Liverpool poet Roger McGough has written plays before, but “never,” he modestly admits, with “as much success” as his adaptations of Molière. “It’s the combination you need, Molière and me” he jovially explains. After going to see his rave-reviewed latest adaption, The Hypochondriac, at the Theatre Royal, Performance Editor Olivia Wilson spoke to him about becoming ‘McGoughière’.
“I remember doing Molière at university, but I didn’t particularly enjoy it then. I came to do this adaptation because the director of the Liverpool playhouse, Gemma Bodinetz, wanted to do something ‘European’ to celebrate Liverpool being the City of Culture, and thought I could bridge the gap. I was very nervous about taking on such a classic, but naive enough to think I might be able to do it. I wanted to be true to the play so I didn’t update it, I left it set within the period and the story is the same. It is in verse, even though the original wasn’t, and it is colloquial, but I didn’t try to make it Scouse or anything, although inevitably those sort of things do come in to it.
I don’t speak French at all, so I started by reading a direct, prose translation of the play, word for word what it says in English, and I looked at some other adaptations. But eventually you get a sense of the storyline and you just have to put your notes away and begin: The door opens, Argan walks through with pen and paper in hand and begins to speak…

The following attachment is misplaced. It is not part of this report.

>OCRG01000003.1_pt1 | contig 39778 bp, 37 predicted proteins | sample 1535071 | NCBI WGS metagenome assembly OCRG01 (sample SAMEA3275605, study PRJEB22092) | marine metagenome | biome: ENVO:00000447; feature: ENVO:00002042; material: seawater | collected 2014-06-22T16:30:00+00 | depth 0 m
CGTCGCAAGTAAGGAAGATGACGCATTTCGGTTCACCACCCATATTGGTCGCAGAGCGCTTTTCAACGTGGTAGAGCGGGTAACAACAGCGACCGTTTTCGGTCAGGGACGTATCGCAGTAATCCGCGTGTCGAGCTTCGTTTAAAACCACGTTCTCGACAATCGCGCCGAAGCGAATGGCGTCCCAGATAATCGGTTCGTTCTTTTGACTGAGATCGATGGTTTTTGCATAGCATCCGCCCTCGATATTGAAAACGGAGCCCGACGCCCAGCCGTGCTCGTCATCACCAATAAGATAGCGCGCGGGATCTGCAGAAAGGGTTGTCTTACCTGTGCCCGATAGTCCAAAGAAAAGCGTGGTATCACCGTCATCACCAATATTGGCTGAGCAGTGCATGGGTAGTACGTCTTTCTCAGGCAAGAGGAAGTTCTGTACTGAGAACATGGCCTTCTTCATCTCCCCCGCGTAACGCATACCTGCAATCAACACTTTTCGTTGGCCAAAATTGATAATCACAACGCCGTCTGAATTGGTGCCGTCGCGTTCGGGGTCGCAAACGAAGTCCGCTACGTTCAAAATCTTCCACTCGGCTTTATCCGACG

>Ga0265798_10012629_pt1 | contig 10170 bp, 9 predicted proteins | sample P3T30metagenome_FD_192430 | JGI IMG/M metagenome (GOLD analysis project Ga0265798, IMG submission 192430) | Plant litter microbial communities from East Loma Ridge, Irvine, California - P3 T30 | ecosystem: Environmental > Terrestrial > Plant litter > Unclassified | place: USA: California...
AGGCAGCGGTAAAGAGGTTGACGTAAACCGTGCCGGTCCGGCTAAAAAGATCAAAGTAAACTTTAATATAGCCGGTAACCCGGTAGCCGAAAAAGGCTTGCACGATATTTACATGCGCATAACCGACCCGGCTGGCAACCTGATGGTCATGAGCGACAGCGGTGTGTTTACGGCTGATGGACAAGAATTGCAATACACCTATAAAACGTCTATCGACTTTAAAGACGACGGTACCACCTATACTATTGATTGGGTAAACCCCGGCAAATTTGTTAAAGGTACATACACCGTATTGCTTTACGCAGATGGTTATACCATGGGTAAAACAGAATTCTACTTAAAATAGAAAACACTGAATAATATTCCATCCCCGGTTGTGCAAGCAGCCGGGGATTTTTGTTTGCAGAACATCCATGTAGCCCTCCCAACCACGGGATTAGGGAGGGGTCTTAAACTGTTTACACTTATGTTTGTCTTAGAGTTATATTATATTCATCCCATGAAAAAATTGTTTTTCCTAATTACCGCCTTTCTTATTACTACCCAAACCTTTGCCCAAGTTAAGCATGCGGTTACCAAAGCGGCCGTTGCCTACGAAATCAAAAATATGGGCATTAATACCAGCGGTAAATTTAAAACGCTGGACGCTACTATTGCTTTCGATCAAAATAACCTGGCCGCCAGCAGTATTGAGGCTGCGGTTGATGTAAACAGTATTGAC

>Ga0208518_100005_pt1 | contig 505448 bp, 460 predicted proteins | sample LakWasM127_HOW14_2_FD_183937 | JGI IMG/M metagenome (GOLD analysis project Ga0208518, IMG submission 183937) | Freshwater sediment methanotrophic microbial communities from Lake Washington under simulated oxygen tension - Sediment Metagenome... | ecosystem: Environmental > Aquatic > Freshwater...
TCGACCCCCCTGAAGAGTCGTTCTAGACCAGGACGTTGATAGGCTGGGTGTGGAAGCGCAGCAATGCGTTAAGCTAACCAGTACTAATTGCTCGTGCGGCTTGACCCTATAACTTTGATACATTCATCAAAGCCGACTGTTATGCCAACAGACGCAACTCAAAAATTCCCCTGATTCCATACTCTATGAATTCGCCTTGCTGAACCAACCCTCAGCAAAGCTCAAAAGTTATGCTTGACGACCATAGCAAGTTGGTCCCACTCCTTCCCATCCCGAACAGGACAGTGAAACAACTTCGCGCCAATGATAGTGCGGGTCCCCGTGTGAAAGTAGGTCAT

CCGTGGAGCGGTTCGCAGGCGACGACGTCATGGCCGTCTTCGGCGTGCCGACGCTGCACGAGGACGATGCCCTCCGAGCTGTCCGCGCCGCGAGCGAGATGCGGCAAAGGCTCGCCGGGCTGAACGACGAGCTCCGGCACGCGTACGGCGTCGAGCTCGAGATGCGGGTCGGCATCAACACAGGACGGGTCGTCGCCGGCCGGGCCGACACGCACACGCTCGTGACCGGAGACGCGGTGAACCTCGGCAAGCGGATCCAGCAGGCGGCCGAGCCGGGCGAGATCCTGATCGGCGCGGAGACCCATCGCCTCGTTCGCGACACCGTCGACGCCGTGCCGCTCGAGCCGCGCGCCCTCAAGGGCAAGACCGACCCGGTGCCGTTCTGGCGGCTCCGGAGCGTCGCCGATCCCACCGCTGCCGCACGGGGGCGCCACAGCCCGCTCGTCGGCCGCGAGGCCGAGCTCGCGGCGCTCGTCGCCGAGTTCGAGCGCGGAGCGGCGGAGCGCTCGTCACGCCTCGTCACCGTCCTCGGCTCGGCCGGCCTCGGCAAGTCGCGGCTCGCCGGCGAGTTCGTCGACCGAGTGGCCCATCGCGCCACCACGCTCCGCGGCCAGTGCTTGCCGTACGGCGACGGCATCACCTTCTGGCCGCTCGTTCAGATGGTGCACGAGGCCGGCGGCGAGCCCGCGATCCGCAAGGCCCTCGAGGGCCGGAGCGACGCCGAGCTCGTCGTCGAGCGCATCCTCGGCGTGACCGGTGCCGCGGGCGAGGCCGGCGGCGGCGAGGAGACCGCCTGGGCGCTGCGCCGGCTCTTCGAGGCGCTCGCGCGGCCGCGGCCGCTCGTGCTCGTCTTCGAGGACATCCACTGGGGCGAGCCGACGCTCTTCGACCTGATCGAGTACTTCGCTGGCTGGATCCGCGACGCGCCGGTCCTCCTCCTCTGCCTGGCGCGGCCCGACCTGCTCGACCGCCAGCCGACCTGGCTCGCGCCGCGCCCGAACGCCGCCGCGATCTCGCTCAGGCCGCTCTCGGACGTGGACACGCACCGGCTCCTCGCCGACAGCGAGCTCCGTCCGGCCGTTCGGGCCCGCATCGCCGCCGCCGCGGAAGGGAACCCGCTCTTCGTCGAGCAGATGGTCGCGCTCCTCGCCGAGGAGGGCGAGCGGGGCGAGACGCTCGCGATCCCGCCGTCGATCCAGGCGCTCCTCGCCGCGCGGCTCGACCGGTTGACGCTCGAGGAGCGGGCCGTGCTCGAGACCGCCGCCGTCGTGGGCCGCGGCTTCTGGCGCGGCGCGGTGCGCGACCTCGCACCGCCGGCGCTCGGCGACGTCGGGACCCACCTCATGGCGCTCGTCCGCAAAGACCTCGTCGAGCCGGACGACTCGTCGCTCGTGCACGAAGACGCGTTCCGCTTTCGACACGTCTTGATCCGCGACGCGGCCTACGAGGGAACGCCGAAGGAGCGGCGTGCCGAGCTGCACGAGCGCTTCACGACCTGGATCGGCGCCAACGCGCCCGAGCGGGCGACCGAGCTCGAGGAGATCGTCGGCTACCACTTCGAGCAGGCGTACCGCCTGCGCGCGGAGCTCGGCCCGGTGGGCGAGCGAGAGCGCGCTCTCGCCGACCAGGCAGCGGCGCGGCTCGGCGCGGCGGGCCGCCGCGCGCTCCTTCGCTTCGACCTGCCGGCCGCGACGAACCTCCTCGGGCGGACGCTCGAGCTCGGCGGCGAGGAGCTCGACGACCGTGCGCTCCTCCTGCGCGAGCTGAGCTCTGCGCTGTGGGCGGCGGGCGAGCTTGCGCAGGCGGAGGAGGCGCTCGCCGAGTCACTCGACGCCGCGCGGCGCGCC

I was pretty closely involved with the play up until the final performance; I worked well with the cast, they’re all very good, experienced actors. Clive James is a wonderful comic actor and a writer himself, so of course he – and others – had suggestions. Some changes were kept, others were left out: there is a very fine line between farce and pantomime, one which you don’t want to cross.”
Luckily, it certainly didn’t. Even though, in truth, toilet humour is not my comedy genre of choice; farting and faeces gags are usually more likely to have me gagging to be sick than gagging with laughter; I was very impressed with the performance of Clive James as hypochondriac Argan, and found myself contributing to my row of seats shaking with the power of the audience’s laughter. McGough’s was a sensitive and effective modern day version of the play and he is well deserving of praise.